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I've been fairly against video games for my daughters (10,11,11) but I'm starting to rethink that. Currently their total "Screen Time" is limited. I might let (or even facilitate/encourage) them to shift some of their TV time to computer time if I can find an appropriate game. It's got to be better than the drivel they watch on TV.)

I suspect there are some games that would teach them some valuable skills (perseverance, patience, etc.). I'm thinking some sort of massively multiplayer game. They love games like Webkinz.

I'm looking for any sort of valid (peer-reviewed) research as to whether (and why and how) video games would be beneficial for kids.

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Related (but not duplicate). –  Beofett Apr 24 '12 at 17:07
    
@Clay: I posted a message on the chat, recommending a game. Did you see it? –  deworde Apr 26 '12 at 16:27
    
@deworde :ahhh.. found it. And, yes, a friend suggested MineCraft as well. Will look into it. (May daughter would prefer InteriorDecoratingCraft <g>) –  Clay Nichols Apr 27 '12 at 23:13
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Can be done: youtube.com/… –  deworde Apr 28 '12 at 11:59
    
We're currently evaluating our site, and this question is one we are seeking feedback on. Everyone, please visit this meta question and chime in with your thoughts and votes! –  Beofett Jun 8 '12 at 15:33
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3 Answers

up vote 4 down vote accepted

The most important thing to remember is that games are often very social activities, especially at that age and at this time. Even single-player games are played "with" people, in the sense of discussing them, watching someone else play them, talking about them. With MMO's, this problem is doubled. One important thing about a lot of studies is that the boundaries for this have shifted, since the percentage of kids playing computer games has steadily risen over time.

This means that you need to apply the same cautions that you would with any social activity. Are they spending time with people you trust? Are they spending too much time on that activity to the exclusion of others?

At the same time, you need to consider the same factors for not allowing them to play. Does it mean they will be excluded from their social circle, because they won't have shared experiences?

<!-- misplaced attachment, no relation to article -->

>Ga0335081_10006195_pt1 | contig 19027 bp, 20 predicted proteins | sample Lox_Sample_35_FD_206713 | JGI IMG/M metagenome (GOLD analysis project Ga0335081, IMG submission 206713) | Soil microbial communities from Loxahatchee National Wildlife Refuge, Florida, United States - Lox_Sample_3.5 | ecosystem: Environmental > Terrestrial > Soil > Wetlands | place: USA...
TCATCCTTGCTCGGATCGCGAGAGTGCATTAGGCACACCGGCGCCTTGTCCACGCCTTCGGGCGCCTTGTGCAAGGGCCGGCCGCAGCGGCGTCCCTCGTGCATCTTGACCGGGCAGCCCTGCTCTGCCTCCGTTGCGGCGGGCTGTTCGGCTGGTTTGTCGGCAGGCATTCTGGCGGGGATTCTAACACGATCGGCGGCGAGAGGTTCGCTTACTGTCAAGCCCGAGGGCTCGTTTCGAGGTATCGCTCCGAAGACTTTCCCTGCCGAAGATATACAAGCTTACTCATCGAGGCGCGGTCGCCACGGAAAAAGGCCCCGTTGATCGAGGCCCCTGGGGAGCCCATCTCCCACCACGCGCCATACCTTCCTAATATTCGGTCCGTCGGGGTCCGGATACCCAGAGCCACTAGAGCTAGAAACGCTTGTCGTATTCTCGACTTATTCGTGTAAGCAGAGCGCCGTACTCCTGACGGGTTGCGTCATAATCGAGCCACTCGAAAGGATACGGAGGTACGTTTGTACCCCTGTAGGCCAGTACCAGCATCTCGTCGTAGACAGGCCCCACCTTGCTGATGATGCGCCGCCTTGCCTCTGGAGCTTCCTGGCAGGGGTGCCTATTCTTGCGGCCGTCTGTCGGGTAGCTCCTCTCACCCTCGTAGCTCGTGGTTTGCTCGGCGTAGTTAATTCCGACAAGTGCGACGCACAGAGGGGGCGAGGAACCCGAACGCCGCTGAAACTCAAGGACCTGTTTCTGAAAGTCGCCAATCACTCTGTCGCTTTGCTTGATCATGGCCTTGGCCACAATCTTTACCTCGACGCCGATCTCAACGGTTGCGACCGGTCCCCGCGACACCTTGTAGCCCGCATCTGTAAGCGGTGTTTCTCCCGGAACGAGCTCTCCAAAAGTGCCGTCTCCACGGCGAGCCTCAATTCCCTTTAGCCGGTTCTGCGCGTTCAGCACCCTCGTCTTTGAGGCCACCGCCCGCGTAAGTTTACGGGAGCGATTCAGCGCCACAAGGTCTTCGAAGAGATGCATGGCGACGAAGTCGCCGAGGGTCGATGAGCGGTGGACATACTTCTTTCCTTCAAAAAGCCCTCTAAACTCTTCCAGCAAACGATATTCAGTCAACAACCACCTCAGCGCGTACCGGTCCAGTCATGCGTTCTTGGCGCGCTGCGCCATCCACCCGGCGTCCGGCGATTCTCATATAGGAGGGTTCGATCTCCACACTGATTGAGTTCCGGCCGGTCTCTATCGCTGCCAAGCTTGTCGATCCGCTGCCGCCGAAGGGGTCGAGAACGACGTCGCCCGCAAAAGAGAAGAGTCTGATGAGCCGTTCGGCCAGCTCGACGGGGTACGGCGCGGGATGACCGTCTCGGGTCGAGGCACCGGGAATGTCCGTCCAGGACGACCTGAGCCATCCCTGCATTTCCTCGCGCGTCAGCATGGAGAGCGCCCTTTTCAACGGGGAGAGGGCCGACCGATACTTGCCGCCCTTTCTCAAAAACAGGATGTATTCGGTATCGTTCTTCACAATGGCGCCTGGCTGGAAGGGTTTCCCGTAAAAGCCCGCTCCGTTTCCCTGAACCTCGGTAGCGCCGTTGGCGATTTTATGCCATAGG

As Beofett says, there are plenty of peer-reviewed studies, and a good sampling of the ones in favour of gaming can be found in Jane Mcgonigal's "Reality is Broken". I have to admit, I haven't gone so far as to check her sources, but it's a good primer on the positive aspects.

I answered a very similar question with this answer (Note: anecdotal rather than peer-reviewed)

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Disclaimer: I am not a parent, yet, and I am not a girl. On the outside at least.

They will play games. The next issue will be what the games are made of.

Prologue: I used to play Oregon Train in school. I learned to laugh at the misfortunes of others and having 100 boxes of ammo alone can get you across America. I did not bother to look up what dysentery means until college.

There are beautiful puzzle games like Eufloria and Echochrome which are visually stimulating and [probably] fun while being deep in the safe side for youth. The latter you would need to watch a demo to understand how thoughtful and potentially educational it can be. There are also some touch games like Crayon Physics which are even more interactive.

Why not more popular games like Angry Birds and such? Well I like to classify games based on different mindsets, player capture/retention schemes, time investment and reward levels. Based on my observations, there are much better selections out there.

Games like Angry Birds and super popular games become popular because of "overwhelming rewards" which are instant and audio-visually gratifying. Explosions and points are on a very superficial level. The mindset is simple and whatever physics present is overwhelmed by glitter.

This paradigm leads to what I can only describe as an addiction to a very basic stimulation. It is present in all genres of games so It may be hard to pinpoint what I am getting at.

The next level of game balances visuals with actual complexity- meaning less chance of trial and error reward freebies yet not as fast paced and stressful as hardcore puzzles.

The extreme end of this would be Tetris and Pac-Man which is "trouble-avoidance" rather than "reward accumulation" type.

The three games I recommend are of a walking pace, enough to pique interest and momentum though increasing complexity yet will not evolve into a "trouble avoidance" model or decline into a thoughtless plateau of "reward hoarding."

I will not suggest anything multiplayer over the internet for obvious reasons. Competition and cooperation are valuable to growing up, but in my opinion should not come from interacting with unknown parties over a medium you have effectively no control of.